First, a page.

Again, this logic is so flawed. This is like me chaining a 40lb kettlebell to your leg and then saying "See! You lost the race! You must suck at running!" Getting the ACA through at all was a foot in the door. It was a starting point. It sure as hell was better than giving up and going back to having nothing. Even calling it a "failure" isn't fair. 16.4 million people have health insurance that didn't have it before. Now, I guess to you those are people who are just "entitled to other people's services and products".
But until Libertarians (and Republicans) actually come out and suggest that these people lay in the corner and die, they're going to go somewhere. These are the people who were going to emergency rooms because they had a cold. Then when they couldn't pay, they went to the hospital financial advisors, showed their lack of income, and got it written off. That is the reality of what was happening and what would still be happening without ACA.
As for free market healthcare, I actually talked about that in my response in the Gary Johnson thread before I even read this one. So, see my thoughts there.
My biggest concerns are Johnson's belief in a free market system in areas where "goofs" are not acceptable. He's talked about healthcare and how we need competition and a legitimate marketplace.
The problem is, that generally leads to people cutting corners to reduce their costs as much as possible so their profit can be as large as possible. So, as much as he can declare "government healthcare is insanity", having a system that equates to direct from China goods on eBay is much, much worse.
And it's one thing to say "make the prices competitive". But eventually, you hit a wall where the question is "what about people in poverty who get sick?" and the answer is "Well...you're fucked!" To me, Libertarianism feels like Darwinism politics. It's survival of the fittest. And if you can't cut it, your evolutionary line just dies off because that's for the betterment of the species anyway.
Oh, but wait...he thinks the states should handle it themselves. Cool. So, you get states who feel sympathetic of people in unfortunate situations, that offer healthcare options...everybody in need moves to those states...the states get overloaded...the system fails...and Libertarians get to gloat "See! See! We told you government fails at everything." How is that any less rigged?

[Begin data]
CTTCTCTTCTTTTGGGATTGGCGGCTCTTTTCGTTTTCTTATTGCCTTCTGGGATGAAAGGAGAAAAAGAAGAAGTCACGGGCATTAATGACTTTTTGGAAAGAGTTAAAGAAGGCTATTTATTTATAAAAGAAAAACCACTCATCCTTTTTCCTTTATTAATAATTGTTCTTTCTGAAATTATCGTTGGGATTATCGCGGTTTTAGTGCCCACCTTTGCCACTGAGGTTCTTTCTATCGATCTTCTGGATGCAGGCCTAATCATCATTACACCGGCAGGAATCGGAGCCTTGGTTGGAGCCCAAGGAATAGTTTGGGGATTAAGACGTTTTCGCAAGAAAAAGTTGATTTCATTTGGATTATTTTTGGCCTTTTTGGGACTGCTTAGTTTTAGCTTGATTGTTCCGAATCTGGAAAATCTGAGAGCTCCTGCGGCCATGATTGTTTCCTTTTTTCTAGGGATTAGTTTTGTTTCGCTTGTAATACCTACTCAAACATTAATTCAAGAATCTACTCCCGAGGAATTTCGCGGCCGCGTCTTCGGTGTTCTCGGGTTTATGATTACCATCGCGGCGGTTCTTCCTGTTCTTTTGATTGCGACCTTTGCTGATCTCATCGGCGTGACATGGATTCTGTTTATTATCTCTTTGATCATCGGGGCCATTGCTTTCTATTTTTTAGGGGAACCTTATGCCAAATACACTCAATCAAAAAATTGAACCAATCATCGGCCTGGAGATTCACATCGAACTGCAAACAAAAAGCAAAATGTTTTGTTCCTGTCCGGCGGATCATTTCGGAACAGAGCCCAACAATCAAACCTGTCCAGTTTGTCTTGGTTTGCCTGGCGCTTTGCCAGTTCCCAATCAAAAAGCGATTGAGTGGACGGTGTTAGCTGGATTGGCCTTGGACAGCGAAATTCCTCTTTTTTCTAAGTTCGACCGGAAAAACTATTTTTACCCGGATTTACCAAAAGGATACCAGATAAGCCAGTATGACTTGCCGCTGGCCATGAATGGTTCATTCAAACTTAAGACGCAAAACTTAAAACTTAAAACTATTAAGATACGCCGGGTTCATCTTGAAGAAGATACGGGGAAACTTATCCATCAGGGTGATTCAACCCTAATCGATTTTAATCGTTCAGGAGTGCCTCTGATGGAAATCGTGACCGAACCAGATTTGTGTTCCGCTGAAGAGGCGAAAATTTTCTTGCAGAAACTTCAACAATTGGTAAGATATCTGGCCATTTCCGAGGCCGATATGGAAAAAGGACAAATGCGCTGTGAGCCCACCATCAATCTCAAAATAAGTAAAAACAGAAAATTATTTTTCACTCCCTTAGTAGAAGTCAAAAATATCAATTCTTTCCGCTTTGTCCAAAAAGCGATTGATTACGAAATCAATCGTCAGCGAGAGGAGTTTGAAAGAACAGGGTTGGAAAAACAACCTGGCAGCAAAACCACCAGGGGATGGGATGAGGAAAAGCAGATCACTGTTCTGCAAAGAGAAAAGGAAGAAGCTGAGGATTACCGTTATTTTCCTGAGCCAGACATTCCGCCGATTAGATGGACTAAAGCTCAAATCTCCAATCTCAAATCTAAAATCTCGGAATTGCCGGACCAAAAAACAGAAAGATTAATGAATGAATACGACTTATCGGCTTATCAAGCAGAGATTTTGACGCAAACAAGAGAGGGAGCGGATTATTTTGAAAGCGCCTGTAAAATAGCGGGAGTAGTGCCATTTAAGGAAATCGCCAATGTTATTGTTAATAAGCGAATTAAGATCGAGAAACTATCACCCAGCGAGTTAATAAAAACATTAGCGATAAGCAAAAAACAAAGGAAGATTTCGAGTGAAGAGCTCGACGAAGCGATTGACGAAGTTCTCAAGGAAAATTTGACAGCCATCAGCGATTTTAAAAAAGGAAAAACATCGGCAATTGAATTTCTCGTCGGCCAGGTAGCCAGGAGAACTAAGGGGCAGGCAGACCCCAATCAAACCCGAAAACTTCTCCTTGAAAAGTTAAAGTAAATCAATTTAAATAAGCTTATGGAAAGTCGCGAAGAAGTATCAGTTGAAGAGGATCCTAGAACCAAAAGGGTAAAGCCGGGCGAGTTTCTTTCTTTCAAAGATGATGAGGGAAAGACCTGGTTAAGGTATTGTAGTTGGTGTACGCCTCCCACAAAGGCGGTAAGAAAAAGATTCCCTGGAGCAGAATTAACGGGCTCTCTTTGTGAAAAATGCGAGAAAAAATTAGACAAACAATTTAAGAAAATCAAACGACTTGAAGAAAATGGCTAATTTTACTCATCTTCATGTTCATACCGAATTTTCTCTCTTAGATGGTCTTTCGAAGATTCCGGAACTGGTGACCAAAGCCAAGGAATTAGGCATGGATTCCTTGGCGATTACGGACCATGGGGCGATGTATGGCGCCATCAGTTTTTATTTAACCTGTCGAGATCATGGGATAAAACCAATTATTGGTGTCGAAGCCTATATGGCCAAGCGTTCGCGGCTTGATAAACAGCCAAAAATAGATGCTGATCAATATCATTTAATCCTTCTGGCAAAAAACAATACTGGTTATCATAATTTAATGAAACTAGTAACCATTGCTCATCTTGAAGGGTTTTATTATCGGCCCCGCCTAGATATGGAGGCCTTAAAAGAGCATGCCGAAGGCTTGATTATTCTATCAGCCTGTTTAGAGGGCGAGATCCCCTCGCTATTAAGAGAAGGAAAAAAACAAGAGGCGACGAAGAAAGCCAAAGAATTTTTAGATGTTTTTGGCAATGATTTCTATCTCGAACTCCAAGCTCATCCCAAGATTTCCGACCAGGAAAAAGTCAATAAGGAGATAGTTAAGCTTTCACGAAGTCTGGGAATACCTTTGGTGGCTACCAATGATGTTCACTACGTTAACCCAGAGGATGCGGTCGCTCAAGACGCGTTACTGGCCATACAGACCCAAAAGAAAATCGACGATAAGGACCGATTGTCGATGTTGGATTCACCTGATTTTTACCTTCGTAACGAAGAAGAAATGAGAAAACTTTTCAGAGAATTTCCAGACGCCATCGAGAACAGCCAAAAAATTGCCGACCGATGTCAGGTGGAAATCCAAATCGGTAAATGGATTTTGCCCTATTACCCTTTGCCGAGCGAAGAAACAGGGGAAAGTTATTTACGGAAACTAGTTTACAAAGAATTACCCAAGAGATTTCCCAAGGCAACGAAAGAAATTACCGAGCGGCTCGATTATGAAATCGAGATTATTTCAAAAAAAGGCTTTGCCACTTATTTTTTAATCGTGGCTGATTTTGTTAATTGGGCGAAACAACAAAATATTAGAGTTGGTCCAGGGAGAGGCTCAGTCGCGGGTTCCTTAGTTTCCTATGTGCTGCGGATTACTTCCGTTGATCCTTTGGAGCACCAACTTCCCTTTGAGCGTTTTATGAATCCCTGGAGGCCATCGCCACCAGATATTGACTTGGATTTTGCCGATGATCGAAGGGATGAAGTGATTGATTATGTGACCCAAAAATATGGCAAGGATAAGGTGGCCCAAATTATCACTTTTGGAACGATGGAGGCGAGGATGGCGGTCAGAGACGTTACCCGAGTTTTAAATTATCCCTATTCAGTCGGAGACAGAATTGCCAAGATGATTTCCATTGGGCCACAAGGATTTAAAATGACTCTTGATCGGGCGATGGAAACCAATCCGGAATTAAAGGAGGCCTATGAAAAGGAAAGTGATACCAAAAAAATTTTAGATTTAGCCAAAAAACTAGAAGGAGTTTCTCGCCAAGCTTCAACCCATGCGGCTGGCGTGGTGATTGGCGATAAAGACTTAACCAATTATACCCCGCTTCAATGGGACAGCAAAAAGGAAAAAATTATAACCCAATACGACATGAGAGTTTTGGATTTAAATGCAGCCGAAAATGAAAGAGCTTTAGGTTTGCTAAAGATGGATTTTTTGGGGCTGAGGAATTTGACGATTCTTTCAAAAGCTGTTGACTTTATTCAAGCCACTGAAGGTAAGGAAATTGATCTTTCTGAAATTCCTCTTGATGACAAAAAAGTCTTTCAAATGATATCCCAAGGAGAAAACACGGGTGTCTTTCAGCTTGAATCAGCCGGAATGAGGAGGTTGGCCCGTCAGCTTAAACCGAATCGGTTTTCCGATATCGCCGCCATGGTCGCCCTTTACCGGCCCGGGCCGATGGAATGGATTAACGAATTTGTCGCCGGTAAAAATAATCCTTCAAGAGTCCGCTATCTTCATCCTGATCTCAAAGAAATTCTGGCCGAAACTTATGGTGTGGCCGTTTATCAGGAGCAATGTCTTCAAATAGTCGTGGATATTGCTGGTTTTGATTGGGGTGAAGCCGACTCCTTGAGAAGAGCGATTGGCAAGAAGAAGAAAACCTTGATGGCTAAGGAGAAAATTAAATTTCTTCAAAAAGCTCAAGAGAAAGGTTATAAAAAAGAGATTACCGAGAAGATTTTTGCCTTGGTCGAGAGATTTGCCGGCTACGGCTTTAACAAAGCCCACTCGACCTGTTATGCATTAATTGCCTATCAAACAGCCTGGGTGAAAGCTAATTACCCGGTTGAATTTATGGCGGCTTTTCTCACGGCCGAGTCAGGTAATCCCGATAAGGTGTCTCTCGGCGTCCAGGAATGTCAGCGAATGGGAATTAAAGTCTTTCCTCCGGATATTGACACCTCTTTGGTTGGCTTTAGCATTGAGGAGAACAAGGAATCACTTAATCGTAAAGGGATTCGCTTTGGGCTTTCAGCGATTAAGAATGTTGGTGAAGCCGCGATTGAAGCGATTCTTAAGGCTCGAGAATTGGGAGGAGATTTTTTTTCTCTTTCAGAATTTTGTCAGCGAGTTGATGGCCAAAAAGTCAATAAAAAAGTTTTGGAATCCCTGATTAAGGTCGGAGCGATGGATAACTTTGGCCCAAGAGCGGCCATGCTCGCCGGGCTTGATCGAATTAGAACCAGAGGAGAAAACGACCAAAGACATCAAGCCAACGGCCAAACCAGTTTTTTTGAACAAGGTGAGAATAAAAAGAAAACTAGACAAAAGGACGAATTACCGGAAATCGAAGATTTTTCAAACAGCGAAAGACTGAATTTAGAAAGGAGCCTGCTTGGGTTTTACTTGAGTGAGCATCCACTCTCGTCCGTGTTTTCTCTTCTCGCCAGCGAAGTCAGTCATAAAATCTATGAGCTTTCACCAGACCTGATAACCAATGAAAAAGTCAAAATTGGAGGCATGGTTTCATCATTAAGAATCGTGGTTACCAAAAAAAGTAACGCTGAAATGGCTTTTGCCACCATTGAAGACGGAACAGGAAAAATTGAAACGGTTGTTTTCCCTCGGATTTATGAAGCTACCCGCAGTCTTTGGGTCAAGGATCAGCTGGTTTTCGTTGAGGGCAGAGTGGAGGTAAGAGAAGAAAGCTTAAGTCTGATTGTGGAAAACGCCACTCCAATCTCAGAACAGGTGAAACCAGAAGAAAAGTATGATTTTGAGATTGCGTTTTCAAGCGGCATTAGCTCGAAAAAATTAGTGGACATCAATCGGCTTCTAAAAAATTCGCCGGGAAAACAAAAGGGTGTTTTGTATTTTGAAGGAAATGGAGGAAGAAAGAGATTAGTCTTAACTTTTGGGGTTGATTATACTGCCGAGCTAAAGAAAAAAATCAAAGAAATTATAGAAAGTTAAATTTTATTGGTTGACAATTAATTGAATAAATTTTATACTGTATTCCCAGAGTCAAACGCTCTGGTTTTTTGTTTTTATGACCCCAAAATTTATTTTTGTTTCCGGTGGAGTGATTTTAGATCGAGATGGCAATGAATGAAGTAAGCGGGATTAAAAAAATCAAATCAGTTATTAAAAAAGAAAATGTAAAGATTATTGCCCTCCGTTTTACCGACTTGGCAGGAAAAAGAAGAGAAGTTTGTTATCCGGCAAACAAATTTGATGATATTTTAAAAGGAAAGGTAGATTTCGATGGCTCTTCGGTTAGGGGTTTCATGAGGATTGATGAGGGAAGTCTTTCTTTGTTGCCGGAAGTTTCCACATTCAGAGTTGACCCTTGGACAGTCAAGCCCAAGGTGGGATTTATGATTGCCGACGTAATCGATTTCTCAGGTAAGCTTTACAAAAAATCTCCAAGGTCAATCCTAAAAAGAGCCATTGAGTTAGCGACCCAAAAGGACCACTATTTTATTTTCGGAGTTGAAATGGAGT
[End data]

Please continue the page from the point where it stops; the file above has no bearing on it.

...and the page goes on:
Perhaps we should make it clear that healthcare is not a right. It is an entitlement or a positive right. A negative right would be something like freedom of speech or freedom to defend oneself. A right does not infringe upon your freedom. A positive right or an entitlement does, as it must be taken from person or a group and given to the other. Therefore while I agree that the intent of universal healthcare is a kind one it actually hurts the very people it is supposed to help.
Now for companies cutting corners. This is acceptable as the hospitals provide a service for which it must receive something in return. It is like an exchange of goods at a local supermarket or taxi ride. Both are not rights and therefore no one is obligated to do anything unless its agreed by both parties.
Libertarian philosophy can be interpreted as Darwinism but that would be wrong, instead it is about maximum freedom and responsibility for oneself. The people who cannot take care of themselves are again not entitled to services of others. Yet, prior to government intrusion many were taken care of free of charge or for a small cost. You can do the research yourself and see that prior to 1960s many were cared for in private and non profit institutions. Today we see the same ranging from organizations such as Saint Jude and large drug companies who hold experimental trials. There are many other examples where people provided kindness but are now barred due to regulations. I think therefore people need to think hard before asking for continued government intervention.
Now in regards ACA. ACA is a failure as it was marketed as a solution to rising prices and instead it did nothing to combat that. Prices instead rose and people are losing insurance, I myself chose to no longer get coverage due to a 40% price hike. So old and sick people in, young and healthy out. Using a similar example we can say that Activision chose to release COD Ghosts which turned out to be shit because the developers rushed the product instead of polishing it for another year. Perhaps a valiant effort for their efficiency but still a shit game.
States can go ahead and provide a healthcare service (which I am against) but you say they can get overloaded. Well in that case they can probably need to come up with better laws where healthcare is provided to the residents only or after a certain income threshold is met. Countless ways where they can make it work. If they choose to just give it away then why would anyone be surprised to the failures of such a service? Its like if Uber decides to provide only free rides and then be surprised they are not making any profit. Its not rigged, its basic economics.